We've all heard stories of kids found in the woods raised by animals and that's loosely the basis for how the Muschiettis expand their simplistic short film into something classier than the current wave of horror films, something more in line with other Del Toro productions. The film's prologue and Mama's origin creates something that's more than just a haunted house movie although physically, "Mama" falls into the Japanese ghost territory of "The Ring," "The Grudge," et al. - long scraggly hair and movement as if every bone in her stick-thin body has been shattered and reassembled. This ever-present creature is brought to life by the efforts of creature performer Javier Botet (of "REC" fame) that's enhanced with CG that's sometimes very effective and other times feels like it's trying too hard.
Oftentimes, the credibility of any supernatural situation in a horror film is dependent on having actors who can make the rest of it feel real, and the Muschiettis' good timing at getting a super-hot Oscar-nominated actress like Chastain pays off, as does casting Coster-Waldau, although he's out of the equation for a good portion of the film. On the other hand, the young actress paying the younger daughter Lilly often steals scenes with her quirky behavior, crawling around on fours and playing with and sometimes eating bugs. She's quite a find because many times she's even creepier than Mama while also bringing a welcome sense of humor to the film.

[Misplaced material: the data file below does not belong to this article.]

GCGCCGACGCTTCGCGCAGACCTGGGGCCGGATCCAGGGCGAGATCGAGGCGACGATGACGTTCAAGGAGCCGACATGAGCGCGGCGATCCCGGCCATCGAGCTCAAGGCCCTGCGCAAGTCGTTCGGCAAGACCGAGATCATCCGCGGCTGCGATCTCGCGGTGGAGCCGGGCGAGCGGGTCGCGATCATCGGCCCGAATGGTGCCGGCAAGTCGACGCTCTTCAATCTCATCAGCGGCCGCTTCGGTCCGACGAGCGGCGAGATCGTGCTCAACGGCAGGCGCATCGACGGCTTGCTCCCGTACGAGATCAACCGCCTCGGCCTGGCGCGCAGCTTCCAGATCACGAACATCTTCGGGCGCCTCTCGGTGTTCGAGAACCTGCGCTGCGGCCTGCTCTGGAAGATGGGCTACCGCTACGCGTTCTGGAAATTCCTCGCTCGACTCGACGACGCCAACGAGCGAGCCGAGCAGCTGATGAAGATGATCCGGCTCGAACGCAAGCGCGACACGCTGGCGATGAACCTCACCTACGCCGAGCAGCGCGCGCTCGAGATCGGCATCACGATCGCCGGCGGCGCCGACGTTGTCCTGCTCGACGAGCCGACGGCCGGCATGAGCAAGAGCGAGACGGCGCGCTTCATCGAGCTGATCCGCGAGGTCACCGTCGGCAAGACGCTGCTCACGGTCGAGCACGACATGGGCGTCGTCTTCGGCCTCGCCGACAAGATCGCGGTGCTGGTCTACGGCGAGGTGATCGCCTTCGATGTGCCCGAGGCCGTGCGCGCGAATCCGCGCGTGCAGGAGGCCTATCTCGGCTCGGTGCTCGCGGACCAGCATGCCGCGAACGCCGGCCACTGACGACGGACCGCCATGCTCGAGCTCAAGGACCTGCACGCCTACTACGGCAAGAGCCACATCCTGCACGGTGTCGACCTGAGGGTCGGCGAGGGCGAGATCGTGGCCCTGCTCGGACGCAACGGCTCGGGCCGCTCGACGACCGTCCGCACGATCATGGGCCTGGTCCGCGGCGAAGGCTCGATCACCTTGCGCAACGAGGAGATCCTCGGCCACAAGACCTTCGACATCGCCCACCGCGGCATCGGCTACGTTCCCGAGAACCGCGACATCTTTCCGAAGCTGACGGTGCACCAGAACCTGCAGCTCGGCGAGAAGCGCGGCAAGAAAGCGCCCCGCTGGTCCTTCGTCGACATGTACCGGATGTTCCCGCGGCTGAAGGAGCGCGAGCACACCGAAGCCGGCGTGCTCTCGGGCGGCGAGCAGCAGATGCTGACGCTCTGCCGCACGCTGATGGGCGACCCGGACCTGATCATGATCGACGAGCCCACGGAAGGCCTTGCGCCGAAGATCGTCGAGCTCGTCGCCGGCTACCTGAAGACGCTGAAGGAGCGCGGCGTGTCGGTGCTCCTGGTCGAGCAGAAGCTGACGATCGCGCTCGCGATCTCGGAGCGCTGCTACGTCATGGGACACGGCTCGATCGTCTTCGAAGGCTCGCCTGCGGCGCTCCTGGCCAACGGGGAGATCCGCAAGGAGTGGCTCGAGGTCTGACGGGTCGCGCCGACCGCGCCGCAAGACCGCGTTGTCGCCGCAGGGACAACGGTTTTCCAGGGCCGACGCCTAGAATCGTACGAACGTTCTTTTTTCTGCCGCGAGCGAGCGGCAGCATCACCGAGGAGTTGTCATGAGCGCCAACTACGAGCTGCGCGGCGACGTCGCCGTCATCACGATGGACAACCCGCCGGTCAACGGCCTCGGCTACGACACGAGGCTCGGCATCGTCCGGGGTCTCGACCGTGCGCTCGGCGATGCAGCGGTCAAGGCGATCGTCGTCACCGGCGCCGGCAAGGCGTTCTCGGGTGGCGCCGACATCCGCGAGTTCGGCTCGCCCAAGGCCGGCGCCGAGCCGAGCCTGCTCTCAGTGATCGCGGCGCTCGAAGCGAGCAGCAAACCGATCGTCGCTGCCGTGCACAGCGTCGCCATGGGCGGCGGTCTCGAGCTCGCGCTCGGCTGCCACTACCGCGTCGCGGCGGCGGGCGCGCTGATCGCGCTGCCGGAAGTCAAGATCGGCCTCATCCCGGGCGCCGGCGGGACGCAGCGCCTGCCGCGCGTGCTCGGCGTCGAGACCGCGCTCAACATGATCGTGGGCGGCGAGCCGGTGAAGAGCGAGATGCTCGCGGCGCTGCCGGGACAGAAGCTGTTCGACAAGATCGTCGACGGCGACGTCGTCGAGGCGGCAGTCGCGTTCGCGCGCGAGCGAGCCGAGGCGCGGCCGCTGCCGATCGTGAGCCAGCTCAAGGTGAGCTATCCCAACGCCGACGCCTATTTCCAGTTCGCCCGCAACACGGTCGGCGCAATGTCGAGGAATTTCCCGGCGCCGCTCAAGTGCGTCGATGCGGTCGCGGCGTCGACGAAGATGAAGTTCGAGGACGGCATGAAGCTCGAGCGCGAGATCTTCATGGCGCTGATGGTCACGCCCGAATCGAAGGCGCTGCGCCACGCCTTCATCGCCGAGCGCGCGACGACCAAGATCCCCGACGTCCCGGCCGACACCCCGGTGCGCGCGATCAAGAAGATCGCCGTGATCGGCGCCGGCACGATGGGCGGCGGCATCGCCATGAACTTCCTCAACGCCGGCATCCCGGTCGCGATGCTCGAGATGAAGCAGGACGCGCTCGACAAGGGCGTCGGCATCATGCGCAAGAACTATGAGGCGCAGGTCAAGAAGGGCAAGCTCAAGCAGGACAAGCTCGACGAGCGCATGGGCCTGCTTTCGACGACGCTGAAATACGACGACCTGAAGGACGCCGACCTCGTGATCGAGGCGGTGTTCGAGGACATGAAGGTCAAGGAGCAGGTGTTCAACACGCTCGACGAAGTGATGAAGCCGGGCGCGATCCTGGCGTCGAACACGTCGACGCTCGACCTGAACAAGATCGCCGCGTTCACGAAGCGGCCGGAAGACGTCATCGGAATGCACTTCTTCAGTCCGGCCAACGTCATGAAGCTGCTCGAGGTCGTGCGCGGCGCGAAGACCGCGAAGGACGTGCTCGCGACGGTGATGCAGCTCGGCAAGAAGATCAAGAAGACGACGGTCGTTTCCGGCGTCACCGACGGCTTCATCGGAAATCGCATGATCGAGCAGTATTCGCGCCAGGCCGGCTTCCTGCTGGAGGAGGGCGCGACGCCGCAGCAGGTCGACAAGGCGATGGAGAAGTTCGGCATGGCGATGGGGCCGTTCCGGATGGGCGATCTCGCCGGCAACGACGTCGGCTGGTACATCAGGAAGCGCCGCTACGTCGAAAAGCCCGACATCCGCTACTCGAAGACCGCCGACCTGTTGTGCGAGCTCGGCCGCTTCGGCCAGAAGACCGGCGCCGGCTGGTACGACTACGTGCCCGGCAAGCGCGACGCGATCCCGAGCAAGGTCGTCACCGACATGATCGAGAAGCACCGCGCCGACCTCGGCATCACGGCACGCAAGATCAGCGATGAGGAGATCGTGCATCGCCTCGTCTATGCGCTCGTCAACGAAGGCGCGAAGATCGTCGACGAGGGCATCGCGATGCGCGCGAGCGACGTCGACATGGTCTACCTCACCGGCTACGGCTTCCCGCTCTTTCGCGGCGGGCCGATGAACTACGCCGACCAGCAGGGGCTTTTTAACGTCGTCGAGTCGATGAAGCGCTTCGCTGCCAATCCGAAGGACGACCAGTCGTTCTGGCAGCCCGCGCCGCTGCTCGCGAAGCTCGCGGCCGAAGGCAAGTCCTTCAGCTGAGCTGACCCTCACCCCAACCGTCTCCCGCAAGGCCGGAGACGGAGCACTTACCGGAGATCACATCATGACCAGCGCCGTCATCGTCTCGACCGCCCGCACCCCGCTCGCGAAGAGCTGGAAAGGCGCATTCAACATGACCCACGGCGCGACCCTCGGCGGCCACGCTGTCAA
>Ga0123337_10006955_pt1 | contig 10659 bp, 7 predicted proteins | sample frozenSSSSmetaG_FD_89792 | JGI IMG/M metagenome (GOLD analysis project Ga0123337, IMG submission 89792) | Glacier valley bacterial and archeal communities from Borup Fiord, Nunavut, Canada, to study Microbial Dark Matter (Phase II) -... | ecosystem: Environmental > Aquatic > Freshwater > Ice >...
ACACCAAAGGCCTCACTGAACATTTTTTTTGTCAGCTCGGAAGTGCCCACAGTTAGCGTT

Unfortunately, the more times we see any iteration of any horror sub-genre the less likely it's going to feel original and try as it may, "Mama" sometimes suffers whenever it tries to set up scares we've experienced in other movies. This is especially true when the psychiatrist more interested in the girls as a case study than for their own well-being heads towards being "Mama fodder," which is done in a way we've seen in far too many other films. By using such an overused horror cliché it takes from the originality the premise.
What keeps "Mama" tipping over into the ever-filling pit of awful Hollywood horror movies is the talent both in front and behind the camera, particularly Muschietti who creates a lush film with solid production values with evocative production design and a mix of CG and practical FX that proves him to be a fine new horror talent.
We eventually learn Mama's backstory and why she's following these girls around, but that doesn't feel nearly as novel or clever as the set up. While some may not be into the ending, I felt it was where things returned to more original territory.
"Mama" benefits from a better than average horror premise and some clever bits, and that's often enough to make up for the more obvious moments that foray into cliché territory. Either way, the talented Muschiettis provide enough creepy fun so we can forgive some of the less original ideas and "Mama" never leaves you feeling like your time is being wasted, which is so often the case these days.